Just came back from a visit to the library at the design museum, but unfortunately the book about famille rose treasures of the palace museum had been borrowed by someone else, so I guess I'll have to wait then ...

Subject:Re: This design gets around, doesn't it?
Posted By: Corey Fri, Oct 16, 2015

Pictures of the vase I won at eBay for $650. unfortunately the vase was never shipped by the private chinese eBay seller, because the clerk at the mail office told him that antiques won't pass through the customs. I told him to put a new label on the packet, only describing the content as a porcelain vase, and not to mention it's an antique one, and besides the vase looked more like republic period to me:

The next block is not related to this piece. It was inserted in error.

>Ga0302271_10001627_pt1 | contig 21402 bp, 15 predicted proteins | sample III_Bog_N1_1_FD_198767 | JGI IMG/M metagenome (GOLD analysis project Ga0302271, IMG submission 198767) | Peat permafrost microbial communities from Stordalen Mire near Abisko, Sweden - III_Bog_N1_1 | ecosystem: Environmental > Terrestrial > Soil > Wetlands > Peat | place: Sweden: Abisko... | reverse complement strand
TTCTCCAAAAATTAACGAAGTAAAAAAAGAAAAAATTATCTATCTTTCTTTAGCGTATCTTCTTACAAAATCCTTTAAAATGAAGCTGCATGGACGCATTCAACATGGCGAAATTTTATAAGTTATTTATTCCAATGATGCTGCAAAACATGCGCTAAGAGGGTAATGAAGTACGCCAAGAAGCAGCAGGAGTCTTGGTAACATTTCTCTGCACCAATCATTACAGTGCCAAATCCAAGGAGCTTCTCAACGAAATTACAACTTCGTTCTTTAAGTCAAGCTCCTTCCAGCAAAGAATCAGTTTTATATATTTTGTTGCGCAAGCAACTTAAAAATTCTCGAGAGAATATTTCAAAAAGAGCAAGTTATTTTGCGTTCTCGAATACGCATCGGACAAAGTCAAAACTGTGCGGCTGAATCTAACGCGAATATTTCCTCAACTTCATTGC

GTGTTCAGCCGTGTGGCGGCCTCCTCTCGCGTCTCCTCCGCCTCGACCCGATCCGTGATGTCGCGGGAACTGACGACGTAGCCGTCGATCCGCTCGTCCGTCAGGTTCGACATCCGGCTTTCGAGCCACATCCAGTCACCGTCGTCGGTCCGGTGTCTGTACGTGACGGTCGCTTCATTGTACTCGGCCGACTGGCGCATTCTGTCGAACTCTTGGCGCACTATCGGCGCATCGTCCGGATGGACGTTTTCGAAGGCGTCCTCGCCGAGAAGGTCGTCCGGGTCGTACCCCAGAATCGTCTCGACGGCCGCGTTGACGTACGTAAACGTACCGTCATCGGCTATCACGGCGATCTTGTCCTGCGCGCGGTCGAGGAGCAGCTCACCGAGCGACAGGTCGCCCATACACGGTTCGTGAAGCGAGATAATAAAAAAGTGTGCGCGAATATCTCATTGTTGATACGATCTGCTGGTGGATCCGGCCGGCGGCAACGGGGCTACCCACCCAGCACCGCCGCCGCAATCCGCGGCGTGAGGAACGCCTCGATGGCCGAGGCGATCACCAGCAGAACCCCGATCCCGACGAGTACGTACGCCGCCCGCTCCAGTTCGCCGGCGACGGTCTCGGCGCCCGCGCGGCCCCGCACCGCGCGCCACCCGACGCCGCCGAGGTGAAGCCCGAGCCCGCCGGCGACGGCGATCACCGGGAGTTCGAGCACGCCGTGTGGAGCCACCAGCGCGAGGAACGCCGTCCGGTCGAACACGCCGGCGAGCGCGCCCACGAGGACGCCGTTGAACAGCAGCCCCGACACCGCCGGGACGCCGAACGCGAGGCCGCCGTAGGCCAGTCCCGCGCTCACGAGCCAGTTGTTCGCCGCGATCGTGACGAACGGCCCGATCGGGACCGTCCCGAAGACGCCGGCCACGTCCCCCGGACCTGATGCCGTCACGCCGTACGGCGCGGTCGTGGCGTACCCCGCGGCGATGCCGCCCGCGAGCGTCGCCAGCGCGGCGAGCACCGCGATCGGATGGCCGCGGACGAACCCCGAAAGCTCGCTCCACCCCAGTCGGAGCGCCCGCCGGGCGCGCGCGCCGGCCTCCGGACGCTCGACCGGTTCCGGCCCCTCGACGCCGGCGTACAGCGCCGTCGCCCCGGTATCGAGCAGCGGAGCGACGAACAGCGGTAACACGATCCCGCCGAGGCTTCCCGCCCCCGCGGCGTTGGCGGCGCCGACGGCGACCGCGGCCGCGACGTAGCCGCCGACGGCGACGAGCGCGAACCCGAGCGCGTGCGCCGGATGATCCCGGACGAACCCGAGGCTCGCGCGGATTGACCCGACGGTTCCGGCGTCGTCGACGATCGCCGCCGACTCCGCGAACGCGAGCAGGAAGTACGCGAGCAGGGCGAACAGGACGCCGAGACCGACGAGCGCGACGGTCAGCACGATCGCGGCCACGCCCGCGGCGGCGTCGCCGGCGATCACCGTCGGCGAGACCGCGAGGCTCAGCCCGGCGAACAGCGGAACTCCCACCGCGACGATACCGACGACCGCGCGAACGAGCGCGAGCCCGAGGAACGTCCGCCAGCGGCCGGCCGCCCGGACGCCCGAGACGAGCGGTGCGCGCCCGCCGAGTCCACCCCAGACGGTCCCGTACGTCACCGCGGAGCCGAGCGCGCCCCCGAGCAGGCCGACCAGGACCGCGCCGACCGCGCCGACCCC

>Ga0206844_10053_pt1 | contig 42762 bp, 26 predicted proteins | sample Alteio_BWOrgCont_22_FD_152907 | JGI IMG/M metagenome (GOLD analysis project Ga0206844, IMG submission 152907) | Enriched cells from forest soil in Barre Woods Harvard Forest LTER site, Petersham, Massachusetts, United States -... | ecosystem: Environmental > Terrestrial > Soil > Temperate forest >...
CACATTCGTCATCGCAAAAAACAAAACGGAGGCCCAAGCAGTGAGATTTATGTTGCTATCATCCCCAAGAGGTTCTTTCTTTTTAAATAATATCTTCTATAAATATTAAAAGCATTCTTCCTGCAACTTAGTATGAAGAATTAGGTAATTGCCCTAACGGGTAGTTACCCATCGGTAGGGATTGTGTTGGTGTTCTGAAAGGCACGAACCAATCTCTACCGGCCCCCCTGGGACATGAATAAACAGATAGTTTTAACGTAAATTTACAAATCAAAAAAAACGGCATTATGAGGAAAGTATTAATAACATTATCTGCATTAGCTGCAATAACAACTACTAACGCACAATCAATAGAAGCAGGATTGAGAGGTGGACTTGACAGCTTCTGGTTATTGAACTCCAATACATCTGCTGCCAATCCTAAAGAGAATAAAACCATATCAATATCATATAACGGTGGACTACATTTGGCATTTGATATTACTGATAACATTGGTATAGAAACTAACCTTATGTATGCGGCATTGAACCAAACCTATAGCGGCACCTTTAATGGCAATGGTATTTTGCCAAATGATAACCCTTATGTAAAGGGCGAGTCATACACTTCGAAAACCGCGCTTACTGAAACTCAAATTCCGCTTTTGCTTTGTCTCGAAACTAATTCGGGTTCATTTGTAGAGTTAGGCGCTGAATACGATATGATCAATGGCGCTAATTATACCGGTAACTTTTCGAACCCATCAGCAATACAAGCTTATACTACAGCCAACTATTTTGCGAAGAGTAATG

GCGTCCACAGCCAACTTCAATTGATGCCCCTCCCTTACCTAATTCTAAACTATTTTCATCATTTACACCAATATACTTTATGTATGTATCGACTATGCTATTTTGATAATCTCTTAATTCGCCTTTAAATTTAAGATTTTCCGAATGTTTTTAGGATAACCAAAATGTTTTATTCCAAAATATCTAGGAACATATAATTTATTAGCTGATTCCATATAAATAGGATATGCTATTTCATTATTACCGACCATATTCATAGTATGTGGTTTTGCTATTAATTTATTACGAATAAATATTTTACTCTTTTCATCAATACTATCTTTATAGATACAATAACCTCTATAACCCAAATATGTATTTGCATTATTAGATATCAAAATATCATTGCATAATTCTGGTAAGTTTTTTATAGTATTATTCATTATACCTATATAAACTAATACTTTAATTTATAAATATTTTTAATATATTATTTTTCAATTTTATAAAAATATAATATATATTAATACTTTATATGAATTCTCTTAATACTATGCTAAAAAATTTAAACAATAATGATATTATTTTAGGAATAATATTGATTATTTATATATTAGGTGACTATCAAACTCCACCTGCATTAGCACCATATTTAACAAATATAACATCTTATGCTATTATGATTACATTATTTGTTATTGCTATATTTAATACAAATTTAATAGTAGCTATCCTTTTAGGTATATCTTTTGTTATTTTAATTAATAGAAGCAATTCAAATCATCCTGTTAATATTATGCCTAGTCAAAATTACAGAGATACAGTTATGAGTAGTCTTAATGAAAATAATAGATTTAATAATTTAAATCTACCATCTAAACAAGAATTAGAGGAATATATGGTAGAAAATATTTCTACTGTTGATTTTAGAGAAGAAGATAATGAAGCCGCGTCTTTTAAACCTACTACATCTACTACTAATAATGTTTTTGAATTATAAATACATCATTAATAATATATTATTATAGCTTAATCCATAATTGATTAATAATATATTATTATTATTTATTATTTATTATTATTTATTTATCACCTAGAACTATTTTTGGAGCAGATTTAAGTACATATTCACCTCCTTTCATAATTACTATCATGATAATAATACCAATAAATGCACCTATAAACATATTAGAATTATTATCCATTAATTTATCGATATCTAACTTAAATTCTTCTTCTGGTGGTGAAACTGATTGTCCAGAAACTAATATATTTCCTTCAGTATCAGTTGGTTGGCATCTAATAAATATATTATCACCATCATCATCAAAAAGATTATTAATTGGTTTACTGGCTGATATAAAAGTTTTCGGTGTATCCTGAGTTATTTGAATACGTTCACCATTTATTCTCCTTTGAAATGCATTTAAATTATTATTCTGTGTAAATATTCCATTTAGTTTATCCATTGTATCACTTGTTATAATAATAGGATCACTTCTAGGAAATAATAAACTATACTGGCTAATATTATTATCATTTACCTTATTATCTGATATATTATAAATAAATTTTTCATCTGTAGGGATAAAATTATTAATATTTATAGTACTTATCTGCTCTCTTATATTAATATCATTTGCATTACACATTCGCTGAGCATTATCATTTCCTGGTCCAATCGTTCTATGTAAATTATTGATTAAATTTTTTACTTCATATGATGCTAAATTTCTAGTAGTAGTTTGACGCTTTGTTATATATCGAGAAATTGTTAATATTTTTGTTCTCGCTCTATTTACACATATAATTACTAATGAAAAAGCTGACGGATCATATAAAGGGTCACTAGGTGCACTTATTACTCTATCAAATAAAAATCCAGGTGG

He agreed in that, but later wrote me back that he had unpacked goods to check, found that the vase had been damaged and asked me to reply for a refund, which I finally agreed in. Changes were that it had been caught in the customs anyway, and also I felt that the chinese man meanwhile had figured out the vase was quite valuable and didn't really want to ship it, which is only fair. Besides I knew with myself I would find something of similar value for less than $1000 within one year ...

Subject:Re: This design gets around, doesn't it?
Posted By: Corey Sat, Oct 24, 2015

The two results of the two closely related cobalt blue glazed mooflasks with gilt decoration and famille rose panels, Qianlong mark and period, were from a chinese book of auction records for porcelain. Another one that I find comparable, especially for the elephant handles, which was the only thing about the eBay vase that bothered me, was sold at Sotheby's 2007: